5. Golden Gate Casino – 1906

On 3 January 1906, the Hotel Nevada and Casino opened on the corner of Main and Fremont streets, Las Vegas. The man behind the project was John F. Miller, who arrived in what was to become Sin City in 1905, and bought the corner plot of land for $1,750.

The casino continued to attract players until the 1909 state-wide gambling ban. It received a new lease on life in 1931 when gambling was legalised in Nevada once again. The building was expanded and renamed Sal Sagev that year. In 1955 the casino was renamed as the Golden Gate, and the new name was extended to the rest of the property in 1974. In addition to a gaming floor that still features all manner of classic, retro and contemporary games, the 113-year-old venue became particularly famous for its unbelievably cheap shrimp cocktail!

The Casino di Venezia
Source: Wikimedia

True Conspiracy Theories

Pesquisa ou OVNIs
Truthful conspiracy theories
Source: Pixabay

If you’ve ever had a conversation with a drunk, semi-homeless looking stranger in your local pub, you’ll know that there are more conspiracy theories going around than there are clothing fashions. Alien’s bodies are being held in Area 51. Or the government desperately tried to cover up a spy balloon. Everything that you do online, including spinning slot’s reels for casino gold or otherwise, is watched by shady government agents.

We could argue until we’re blue in the face as to which conspiracies are true and which aren’t. Or we could go over these conspiracy theories that were confirmed to be true. To some extent anyway.

Project Sunshine

When you’re developing a giant bomb that can wipe out cities during a war, you want that business kept under wraps. Though, do call it Project Sunshine, since everyone likes a little joke for the ‘in the know’ people that understand it refers to atomic bombs.

Less funny is that the existence of Project Sunshine has been confirmed in declassified documents and the US and the United Kingdom really did collude to steal the bones, limbs and other parts of recently deceased children. The collected body parts were used to study the effects of radiation. The US has kept some documents hidden, with general consensus being that the information within was simply too distasteful or embarrassing.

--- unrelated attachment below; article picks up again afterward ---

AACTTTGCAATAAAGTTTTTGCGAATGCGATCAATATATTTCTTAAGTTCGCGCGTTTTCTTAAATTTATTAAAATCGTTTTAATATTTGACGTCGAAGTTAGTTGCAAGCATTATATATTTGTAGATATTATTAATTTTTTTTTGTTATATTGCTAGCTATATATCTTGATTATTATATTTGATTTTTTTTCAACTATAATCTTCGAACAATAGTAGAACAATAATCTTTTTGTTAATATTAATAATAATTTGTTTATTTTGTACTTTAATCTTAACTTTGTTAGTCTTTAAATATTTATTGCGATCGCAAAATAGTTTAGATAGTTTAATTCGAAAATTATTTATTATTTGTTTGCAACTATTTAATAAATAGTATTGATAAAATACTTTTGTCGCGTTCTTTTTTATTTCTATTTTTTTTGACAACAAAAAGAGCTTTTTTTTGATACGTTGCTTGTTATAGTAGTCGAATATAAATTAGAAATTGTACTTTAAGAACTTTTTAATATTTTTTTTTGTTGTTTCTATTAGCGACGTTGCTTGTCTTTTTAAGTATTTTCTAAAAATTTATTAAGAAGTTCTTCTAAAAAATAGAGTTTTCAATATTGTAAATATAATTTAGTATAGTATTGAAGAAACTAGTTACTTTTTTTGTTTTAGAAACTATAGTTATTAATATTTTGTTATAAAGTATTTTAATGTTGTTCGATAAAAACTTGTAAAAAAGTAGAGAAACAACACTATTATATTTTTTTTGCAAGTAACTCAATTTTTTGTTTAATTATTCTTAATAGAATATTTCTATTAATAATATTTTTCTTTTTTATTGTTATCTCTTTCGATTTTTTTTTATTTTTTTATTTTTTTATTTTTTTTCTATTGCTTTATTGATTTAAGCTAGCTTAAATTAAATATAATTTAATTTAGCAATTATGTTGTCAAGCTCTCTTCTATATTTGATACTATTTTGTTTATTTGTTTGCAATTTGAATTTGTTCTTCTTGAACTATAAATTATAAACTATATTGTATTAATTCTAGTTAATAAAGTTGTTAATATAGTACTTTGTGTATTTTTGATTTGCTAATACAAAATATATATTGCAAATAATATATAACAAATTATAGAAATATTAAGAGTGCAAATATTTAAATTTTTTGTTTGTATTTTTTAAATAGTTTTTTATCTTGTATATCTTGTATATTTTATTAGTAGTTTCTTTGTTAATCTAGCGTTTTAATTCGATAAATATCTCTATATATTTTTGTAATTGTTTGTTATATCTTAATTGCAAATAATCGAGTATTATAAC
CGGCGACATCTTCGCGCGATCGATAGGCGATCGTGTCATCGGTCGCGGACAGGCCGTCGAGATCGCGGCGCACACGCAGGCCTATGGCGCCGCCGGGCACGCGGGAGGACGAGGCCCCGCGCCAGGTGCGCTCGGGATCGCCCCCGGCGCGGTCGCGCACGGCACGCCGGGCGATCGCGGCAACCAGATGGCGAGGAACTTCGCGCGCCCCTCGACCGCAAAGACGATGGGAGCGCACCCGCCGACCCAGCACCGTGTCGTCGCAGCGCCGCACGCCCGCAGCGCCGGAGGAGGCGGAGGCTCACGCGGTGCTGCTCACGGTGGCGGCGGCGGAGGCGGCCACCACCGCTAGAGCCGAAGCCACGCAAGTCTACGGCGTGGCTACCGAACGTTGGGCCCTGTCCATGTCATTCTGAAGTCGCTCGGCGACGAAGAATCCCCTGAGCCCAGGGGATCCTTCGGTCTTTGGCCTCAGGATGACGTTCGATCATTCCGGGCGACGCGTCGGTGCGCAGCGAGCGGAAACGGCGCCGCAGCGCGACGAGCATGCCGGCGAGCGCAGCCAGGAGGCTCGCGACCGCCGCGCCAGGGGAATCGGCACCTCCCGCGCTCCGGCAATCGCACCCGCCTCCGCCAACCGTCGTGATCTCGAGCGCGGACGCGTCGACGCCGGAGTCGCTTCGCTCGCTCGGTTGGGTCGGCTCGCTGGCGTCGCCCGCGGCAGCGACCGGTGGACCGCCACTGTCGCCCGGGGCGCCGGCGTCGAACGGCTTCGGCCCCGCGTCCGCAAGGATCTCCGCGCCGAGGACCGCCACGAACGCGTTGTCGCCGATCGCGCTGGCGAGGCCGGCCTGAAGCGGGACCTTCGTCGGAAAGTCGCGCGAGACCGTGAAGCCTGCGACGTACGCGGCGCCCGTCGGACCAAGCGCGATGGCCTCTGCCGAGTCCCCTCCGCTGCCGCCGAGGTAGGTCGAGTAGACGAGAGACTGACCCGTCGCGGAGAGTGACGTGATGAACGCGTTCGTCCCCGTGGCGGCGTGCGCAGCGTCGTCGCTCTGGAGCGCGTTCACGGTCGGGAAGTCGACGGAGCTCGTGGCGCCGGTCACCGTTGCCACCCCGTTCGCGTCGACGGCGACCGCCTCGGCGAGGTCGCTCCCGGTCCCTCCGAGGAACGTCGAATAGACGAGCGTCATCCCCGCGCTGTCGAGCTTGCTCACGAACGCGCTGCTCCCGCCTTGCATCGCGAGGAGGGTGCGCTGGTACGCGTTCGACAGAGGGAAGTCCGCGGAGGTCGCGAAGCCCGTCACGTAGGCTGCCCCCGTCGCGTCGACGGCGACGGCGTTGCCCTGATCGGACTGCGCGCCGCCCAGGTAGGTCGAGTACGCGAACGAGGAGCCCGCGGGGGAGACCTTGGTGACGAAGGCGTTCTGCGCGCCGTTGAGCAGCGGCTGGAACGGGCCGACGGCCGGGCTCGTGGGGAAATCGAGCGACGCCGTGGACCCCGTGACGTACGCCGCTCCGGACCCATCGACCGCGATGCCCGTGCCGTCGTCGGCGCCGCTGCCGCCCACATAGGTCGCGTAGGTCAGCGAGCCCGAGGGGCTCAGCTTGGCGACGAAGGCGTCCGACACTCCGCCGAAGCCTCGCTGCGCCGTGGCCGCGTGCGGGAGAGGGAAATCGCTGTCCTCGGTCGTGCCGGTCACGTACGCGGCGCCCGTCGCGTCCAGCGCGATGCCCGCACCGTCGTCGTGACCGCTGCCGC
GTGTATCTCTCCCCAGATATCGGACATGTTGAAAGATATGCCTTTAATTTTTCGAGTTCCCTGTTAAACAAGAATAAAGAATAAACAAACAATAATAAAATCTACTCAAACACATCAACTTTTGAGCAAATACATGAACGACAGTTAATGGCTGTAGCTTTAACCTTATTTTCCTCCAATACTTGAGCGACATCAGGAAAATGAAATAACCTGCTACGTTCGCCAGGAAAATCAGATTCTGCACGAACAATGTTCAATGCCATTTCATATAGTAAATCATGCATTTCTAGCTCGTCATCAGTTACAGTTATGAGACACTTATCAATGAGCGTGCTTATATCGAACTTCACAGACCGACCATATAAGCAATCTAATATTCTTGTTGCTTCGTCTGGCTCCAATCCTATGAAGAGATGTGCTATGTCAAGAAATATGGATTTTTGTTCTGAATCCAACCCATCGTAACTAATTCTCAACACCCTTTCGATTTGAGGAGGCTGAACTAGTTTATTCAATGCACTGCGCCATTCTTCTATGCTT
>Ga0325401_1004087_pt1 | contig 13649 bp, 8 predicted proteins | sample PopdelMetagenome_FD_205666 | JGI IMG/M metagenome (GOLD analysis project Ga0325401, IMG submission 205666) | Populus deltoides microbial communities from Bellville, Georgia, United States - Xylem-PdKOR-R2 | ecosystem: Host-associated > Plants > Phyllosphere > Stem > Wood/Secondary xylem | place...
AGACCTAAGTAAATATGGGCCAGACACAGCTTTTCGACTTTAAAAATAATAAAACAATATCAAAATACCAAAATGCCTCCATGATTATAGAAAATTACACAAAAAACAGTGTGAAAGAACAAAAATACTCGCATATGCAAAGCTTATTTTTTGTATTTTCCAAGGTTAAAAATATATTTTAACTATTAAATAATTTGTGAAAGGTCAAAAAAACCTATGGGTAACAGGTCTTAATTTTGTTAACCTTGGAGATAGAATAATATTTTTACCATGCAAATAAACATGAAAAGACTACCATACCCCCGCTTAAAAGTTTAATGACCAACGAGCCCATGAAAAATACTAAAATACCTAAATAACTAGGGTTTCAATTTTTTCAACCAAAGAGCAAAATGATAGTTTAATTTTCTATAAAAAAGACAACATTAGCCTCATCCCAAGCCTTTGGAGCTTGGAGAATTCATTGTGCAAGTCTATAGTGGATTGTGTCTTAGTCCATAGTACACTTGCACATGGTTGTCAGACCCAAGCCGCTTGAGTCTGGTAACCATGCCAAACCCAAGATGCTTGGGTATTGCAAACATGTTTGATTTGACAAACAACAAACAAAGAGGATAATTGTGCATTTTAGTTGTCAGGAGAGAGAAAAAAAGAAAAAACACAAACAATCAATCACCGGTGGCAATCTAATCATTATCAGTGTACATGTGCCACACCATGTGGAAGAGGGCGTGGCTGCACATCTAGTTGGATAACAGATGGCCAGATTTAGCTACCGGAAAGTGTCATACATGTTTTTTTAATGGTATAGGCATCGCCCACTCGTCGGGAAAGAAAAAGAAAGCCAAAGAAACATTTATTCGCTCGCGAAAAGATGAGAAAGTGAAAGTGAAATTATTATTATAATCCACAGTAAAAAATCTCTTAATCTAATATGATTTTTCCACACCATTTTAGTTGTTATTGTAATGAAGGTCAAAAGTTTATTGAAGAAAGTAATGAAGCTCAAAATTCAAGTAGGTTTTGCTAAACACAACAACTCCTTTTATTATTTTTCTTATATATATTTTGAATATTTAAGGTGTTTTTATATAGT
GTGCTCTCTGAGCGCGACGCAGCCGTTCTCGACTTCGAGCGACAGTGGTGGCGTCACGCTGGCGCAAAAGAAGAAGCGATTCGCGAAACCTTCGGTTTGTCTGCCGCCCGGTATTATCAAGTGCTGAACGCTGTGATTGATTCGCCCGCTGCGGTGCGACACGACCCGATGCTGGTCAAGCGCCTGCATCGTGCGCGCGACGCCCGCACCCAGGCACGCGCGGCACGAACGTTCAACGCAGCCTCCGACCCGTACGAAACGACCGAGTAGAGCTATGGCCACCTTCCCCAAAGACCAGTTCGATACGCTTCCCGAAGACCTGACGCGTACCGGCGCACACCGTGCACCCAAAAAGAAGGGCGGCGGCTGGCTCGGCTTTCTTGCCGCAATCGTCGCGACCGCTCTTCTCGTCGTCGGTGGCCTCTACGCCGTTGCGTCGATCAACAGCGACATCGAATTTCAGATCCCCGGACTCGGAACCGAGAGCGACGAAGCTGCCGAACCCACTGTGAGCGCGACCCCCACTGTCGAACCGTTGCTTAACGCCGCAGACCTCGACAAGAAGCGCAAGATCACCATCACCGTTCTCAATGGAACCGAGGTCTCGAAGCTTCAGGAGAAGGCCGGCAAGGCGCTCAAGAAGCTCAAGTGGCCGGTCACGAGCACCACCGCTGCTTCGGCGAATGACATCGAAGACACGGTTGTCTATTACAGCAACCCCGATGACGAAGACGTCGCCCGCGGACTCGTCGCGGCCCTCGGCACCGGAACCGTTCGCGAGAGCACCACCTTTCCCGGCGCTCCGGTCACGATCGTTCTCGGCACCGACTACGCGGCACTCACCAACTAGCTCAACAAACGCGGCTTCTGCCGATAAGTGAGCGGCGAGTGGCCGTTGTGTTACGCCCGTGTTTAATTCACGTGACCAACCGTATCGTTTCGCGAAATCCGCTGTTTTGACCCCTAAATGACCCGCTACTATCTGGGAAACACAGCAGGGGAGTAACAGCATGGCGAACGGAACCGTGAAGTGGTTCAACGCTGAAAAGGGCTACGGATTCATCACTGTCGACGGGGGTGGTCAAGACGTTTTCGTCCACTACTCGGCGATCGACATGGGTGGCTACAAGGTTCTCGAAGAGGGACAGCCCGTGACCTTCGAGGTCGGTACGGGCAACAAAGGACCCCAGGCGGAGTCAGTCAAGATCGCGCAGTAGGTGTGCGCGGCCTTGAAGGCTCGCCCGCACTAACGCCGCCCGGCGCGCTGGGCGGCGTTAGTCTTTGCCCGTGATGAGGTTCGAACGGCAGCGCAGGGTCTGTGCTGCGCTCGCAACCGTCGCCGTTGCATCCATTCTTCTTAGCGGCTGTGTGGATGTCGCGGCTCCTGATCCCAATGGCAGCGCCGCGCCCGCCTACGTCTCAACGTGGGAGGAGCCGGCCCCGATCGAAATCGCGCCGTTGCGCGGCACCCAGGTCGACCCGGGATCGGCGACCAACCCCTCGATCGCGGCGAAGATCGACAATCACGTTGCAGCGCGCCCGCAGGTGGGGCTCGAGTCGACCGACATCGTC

Government Poisons Moonshine

Back when the United States thought prohibition was a good idea, they did some silly things. Besides making alcohol illegal, of course. It has been all but confirmed that between 1926 and 1933 some rather drastic steps were taken. Since moonshine is made with already dangerous chemicals, the government thought it would be a great idea to increase the amount of said chemicals in order to avoid manufacturers creating beverages.

Of course, it wasn’t a very well thought out plan, since the manufacturers just rebranded the moonshine as having extra kick. This last part is a joke; they just kept making moonshine and didn’t give two hoots. Or, a little more shockingly, they might just not have known. Around 10,000 died from drinking poisoned moonshine.

Government Mind Control

This one is a bit sketchy, but stick with us. The US really was involved in experiments that altered human consciousness, with LSD as a core component. It was called MK-ULTRA. But if you’ve seen The Men Who Stare At Goats, or read the book, you’ll know that it isn’t as straightforward and sinister as it sounds. Though, it was pretty sinister.

The real wonder is that the project got underway in the first place, and more so that it lasted as long as it did. Either way, the thing to take away is that the US spent money on this project. Tax dollars so very well spent.